In his ruling yesterday, Ontario Superior Court Justice Ian Nordheimer said he was concerned the trial judge did not deal sufficiently with inconsistencies in the testimony Mr. Duic gave under oath in private to the OSC compared with later testimony during the trial.

Mr. Duic, for example, told the OSC that he did not get stock tips from Mr. Rankin by phone. During the trial, the court was told that he got five of the tips by phone. Mr. Duic made $4.5-million on 10 transactions, and "I would expect that Mr. Duic would have a clear recollection of when he received that information," Judge Nordheimer said.

He said Mr. Rankin was only directly involved in three of the corporate deals, and Mr. Duic could have gotten insider information from other ways.

The judge suggested Mr. Duic could have peeked through RBC documents at his friend's home or hacking into the brokerage firm's computer.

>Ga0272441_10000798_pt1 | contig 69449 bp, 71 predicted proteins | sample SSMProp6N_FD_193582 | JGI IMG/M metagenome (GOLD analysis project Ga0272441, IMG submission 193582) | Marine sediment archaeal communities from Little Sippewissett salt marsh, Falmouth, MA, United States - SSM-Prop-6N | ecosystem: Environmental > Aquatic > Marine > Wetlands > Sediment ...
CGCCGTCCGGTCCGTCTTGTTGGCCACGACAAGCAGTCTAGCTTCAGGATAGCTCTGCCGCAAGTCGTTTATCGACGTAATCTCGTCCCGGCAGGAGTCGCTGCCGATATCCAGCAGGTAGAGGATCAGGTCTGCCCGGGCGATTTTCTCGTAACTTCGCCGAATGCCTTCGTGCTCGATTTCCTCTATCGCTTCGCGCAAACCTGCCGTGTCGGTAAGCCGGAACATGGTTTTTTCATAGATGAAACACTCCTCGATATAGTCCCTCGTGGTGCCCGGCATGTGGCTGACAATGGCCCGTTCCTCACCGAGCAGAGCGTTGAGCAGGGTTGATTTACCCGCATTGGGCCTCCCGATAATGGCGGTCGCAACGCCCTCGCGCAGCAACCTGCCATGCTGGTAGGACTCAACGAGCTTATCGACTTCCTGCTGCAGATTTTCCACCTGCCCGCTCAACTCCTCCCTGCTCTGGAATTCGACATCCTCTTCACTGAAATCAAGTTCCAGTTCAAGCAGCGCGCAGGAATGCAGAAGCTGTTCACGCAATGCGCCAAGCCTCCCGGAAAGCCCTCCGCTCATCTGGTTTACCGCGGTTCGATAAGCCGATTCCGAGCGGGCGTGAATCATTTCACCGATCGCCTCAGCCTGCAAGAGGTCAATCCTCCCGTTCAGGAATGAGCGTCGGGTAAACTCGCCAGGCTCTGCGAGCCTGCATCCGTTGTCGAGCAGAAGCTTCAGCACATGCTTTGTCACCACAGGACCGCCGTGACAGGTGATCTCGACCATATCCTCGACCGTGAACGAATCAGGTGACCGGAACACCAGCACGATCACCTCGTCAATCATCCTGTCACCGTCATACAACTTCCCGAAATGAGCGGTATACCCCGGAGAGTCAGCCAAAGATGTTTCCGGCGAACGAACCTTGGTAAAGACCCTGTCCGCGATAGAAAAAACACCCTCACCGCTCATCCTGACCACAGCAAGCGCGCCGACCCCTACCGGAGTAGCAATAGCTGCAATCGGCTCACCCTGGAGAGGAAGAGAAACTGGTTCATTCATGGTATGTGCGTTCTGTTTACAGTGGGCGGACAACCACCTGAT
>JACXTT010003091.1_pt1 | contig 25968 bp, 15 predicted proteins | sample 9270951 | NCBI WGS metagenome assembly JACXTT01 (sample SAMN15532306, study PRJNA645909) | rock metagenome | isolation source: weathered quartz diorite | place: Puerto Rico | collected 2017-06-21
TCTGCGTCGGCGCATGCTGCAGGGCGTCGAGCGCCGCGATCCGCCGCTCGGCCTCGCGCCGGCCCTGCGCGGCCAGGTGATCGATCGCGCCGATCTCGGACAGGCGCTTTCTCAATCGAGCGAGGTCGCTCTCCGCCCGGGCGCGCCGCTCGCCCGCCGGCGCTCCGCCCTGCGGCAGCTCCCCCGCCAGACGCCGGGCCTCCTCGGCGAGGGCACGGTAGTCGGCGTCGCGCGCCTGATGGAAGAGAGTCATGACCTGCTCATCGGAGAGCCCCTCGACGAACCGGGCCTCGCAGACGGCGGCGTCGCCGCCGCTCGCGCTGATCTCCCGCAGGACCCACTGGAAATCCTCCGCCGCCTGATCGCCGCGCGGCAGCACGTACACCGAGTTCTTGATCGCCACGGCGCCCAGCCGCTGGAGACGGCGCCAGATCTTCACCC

Judge Nordheimer also said the trial judge committed an "error in law" in not dealing with each of the 10 charges individually instead of as a group.

OSC lawyer Kelley McKinnon said the regulator will now consider its options, which include appealing the ruling or going through a new trial.

Upon hearing the decision, the 41-year-old Mr. Rankin, who wore a white shirt and a dark-grey suit, broke into tears. He hugged his wife Eva, whom he married earlier this year, and his stepmother and sister.

Mr. Rankin's father John, a retired silver-haired physician who has been tirelessly at his son's side throughout the lengthy trial, said he was "very delighted" at the result.

"I always knew that Andrew was not guilty," said Mr. Rankin, who wore a "Free Andrew Rankin" button at his son's sentencing hearing last year. "Justice has been done."